Smile Politely

Seven Saints: More than sliders

I was recently perusing SP reviews of years past, and I realized that there isn’t a recent review of Seven Saints. Seven Saints is one of those places that has been here for some time, always seems to have a steady crowd, and is consistent in food quality. It’s not necessarily one of those places I’d recommend to someone as a “but did you think of this place for your dinner plans?” if only because I assume that it’s in most people’s regular rotation. If Seven Saints is not in your regular restaurant rotation, it’s time to add it.

If you’re not familiar, Seven Saints is located in downtown Champaign. They have an incredible drink menu; in fact, the drink menu is longer than the food menu. Perhaps you’ve heard of their most popular event: Whiskey Wednesday. Just when you think the workweek can’t get any worse, or you need something to get you over the hump, Seven Saints offers up half price whiskey/scotch/bourbon specials. Each week different items are featured, so you can taste your way around the world. Whiskey passports are available for you to document your travels and keep track of the drinks you love the most.

I’m not much for whiskey, scotch, or bourbon, but when visiting, I’m definitely not left wanting for a drink. The beer menu is extensive, and the draft items are regularly updated. On my most recent visit, I had the Triptych Brewery Pumpkin Brown Ale. This brew was made with over 400 pounds of local pumpkins. Sometimes pumpkin flavored foods and drinks don’t strike the right balance between pumpkin and spice, but this beer was not one of them. The pumpkin came through without being overpowering, and the spices were there enough to enhance the flavor of the pumpkin without causing me to feel like I had a just mouthed a bunch of cloves or allspice. It was a little sweet, but not saccharinely so. It was quite enjoyable and I recommend you give it a try.

Seven Saints serves up comfort-pub food. Appetizers include fried cheese curds, a hummus plate, fried chicken tenders, and onion rings. The Bavarian pretzel sticks come in a set of four with a spicy cheese dipping sauce and Dijon mustard. These pretzels are always served hot. They’re a little crunchy on the outside and soft and tender on the inside, just as a really good soft pretzel should be. They aren’t doused in butter, which I appreciate, as there isn’t anything worse than some greasy and slimy butter-soaked soft pretzel.

This place is mostly known for its sliders, of which there are fourteen on the menu. They also have slider specials; most recently I had the corned beef slider, which was nothing short of awesome. Thinly sliced corned beef was joined by Swiss cheese, a pickle, and some Dijon mustard and is currently my favorite. I’m also a fan of the buffalo chicken slider, the fried chicken slider, and the bratwurst slider.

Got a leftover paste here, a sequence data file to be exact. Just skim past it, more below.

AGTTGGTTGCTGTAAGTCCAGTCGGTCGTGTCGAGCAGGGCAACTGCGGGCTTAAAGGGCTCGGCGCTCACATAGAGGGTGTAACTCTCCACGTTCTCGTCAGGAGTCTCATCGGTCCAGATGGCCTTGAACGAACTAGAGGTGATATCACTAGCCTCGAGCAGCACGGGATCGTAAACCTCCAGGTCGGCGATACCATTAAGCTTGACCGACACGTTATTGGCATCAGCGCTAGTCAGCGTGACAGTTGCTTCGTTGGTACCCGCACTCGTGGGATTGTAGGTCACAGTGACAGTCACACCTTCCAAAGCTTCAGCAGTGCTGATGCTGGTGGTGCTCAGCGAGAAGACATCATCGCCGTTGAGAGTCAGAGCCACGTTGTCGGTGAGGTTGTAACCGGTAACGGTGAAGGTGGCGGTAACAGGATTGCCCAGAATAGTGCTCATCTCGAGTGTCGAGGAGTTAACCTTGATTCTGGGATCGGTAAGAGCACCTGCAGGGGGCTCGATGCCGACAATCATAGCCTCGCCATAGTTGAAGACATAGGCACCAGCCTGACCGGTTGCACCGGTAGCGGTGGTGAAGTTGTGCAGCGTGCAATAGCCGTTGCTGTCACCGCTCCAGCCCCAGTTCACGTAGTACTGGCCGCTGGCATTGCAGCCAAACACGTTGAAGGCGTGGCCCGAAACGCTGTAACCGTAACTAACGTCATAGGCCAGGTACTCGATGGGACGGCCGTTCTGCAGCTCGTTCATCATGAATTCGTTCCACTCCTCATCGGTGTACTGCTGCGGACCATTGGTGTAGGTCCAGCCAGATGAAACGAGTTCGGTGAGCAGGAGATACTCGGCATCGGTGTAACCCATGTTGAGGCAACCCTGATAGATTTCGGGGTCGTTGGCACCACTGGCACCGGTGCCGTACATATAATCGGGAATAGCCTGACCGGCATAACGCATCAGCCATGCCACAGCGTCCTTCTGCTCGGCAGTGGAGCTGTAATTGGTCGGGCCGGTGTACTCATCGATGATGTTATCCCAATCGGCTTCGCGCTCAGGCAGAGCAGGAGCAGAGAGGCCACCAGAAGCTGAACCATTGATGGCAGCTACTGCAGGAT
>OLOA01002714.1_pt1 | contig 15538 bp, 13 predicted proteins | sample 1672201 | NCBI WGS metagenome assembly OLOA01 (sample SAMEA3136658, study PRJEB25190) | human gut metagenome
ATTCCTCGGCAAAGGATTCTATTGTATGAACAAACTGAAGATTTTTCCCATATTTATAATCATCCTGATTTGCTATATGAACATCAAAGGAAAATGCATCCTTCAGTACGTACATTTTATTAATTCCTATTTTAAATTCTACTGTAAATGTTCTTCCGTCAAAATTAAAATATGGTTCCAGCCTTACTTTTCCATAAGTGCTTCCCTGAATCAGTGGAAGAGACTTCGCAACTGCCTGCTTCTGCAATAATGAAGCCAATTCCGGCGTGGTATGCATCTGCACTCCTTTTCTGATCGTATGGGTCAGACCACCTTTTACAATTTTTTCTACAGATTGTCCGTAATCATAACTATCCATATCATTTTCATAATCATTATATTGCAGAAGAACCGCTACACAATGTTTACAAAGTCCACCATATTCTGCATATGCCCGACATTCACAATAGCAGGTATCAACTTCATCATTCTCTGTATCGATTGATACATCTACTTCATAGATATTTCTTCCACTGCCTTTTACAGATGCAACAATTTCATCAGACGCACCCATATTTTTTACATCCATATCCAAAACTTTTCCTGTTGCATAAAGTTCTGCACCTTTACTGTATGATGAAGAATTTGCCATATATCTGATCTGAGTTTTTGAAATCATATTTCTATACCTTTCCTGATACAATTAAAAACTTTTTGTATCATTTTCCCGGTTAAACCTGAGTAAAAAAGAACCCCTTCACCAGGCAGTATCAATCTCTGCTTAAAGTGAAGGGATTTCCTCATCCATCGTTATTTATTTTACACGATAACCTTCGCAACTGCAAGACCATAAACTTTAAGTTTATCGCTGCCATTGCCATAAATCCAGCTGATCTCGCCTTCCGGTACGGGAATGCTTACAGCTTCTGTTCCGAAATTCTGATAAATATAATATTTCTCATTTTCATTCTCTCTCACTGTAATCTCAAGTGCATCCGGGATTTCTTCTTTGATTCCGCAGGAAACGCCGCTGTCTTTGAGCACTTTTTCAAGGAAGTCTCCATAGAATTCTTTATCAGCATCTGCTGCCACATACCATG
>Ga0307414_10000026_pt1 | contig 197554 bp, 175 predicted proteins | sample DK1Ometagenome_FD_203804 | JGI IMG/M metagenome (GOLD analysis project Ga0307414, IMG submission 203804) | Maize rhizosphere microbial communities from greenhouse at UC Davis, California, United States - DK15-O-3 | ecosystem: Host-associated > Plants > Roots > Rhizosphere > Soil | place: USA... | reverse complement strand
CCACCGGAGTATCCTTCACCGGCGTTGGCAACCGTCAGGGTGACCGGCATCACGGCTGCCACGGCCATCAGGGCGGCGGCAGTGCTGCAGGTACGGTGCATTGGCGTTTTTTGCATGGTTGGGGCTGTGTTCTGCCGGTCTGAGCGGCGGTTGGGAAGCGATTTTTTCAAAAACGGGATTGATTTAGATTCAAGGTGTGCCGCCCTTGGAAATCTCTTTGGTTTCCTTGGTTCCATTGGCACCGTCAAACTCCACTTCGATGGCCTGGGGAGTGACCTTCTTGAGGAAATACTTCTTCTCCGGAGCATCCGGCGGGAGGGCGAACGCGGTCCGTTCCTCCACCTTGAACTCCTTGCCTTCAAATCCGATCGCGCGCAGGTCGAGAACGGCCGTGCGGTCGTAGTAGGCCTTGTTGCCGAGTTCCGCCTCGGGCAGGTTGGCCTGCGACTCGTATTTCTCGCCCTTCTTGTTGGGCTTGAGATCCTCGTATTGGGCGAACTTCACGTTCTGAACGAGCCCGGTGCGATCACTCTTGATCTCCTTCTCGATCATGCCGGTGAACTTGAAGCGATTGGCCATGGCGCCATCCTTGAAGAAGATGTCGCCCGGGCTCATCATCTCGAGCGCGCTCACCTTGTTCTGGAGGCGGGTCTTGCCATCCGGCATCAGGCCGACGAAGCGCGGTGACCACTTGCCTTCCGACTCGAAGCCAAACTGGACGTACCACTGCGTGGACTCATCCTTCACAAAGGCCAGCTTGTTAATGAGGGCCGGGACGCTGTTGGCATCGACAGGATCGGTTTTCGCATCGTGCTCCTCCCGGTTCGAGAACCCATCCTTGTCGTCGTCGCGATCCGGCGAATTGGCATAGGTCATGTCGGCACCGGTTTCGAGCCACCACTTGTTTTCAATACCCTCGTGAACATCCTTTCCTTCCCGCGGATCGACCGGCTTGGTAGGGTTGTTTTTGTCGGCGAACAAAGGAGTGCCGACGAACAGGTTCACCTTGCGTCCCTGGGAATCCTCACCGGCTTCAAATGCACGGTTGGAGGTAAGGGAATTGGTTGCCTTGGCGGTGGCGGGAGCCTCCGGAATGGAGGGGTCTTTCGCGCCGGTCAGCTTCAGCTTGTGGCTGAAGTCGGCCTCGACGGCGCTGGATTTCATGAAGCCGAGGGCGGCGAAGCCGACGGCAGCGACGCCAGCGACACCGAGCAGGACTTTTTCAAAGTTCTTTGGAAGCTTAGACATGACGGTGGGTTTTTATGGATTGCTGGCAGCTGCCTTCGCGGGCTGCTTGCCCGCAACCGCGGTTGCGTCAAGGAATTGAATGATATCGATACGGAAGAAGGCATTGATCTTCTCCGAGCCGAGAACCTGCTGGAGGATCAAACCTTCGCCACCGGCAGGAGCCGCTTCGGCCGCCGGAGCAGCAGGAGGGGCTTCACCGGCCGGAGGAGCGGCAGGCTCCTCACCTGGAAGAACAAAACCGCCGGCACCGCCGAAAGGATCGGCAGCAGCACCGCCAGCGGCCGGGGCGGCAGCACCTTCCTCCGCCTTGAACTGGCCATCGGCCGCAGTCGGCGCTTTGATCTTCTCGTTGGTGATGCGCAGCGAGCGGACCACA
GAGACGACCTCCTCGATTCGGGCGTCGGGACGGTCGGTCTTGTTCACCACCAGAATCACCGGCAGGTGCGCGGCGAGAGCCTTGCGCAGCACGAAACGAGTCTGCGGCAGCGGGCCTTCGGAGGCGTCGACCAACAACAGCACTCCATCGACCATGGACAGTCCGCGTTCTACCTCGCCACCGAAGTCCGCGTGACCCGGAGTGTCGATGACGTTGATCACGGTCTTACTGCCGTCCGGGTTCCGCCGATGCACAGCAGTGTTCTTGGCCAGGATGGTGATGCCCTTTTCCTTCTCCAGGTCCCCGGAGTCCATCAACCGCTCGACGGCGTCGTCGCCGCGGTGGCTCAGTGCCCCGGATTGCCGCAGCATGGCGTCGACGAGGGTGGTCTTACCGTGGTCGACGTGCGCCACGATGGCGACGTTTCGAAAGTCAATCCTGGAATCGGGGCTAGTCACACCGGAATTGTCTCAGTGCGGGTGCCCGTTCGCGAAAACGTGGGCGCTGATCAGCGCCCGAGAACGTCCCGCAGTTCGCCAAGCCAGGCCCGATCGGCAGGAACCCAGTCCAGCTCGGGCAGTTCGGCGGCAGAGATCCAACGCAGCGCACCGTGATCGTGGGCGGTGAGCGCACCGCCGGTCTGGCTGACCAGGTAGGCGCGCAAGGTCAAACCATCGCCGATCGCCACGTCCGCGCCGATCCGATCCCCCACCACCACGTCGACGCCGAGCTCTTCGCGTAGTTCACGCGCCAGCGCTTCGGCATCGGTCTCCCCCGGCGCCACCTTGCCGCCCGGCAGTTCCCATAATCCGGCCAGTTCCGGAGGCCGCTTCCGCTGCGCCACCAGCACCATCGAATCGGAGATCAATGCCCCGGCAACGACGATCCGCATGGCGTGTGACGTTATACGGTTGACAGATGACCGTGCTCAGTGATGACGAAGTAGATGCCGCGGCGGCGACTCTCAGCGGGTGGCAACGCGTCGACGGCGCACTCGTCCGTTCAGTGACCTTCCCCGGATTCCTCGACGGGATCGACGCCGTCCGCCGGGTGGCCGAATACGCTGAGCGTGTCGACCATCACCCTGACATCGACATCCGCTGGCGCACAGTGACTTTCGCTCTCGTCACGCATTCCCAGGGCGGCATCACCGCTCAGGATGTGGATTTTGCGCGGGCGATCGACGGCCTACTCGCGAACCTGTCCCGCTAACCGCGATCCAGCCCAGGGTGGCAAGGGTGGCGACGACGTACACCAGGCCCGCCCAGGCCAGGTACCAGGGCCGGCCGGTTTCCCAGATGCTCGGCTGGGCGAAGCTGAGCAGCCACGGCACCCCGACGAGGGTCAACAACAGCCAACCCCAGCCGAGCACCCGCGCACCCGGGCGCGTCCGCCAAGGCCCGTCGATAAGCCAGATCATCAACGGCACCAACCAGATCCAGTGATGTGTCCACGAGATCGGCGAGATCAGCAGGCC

Sliders are all good and fun, but I don’t think that they’re the best things on themenu, actually. The sandwiches and salads are more interesting to me, and I’ve made it a point to try just about all of them. On my most recent visit, I had the hot ham and cheese sandwich with a side of waffle fries. This sandwich isn’t made with any regular old ham—it’s made with cappicola, a spicy Italian ham. Caramelized onions and a spicy jack cheese join this sandwich party, and the sourdough bread on which it’s all served provides the perfect soft platform for these flavorful ingredients. Hot ham and cheese, then, doesn’t just refer to the temperature of the sandwich, but also to the spice in the ham and the cheese. Even though these items are hot, they aren’t spicy enough to send you running for a gallon of milk. It’s just enough heat to make your life a little more interesting. The balance of ham and cheese is what makes this sandwich perfect. The cheese is neither overwhelmed by the ham, nor the ham by the cheese. There is a delicacy to providing just the right amount both items, and Seven Saints gets it right. The sandwich is flavorful without being too spicy, or, perhaps surprisingly, given the ingredients, too salty. The waffle fries I chose as my accompaniment were seasoned, and of course, perfectly crunchy on the outside and soft on the inside. Overall this meal was well balanced and flavorful, but there are several side options for those of you looking for something else. (Sweet potato fries would make a good side for this particular sandwich, too.)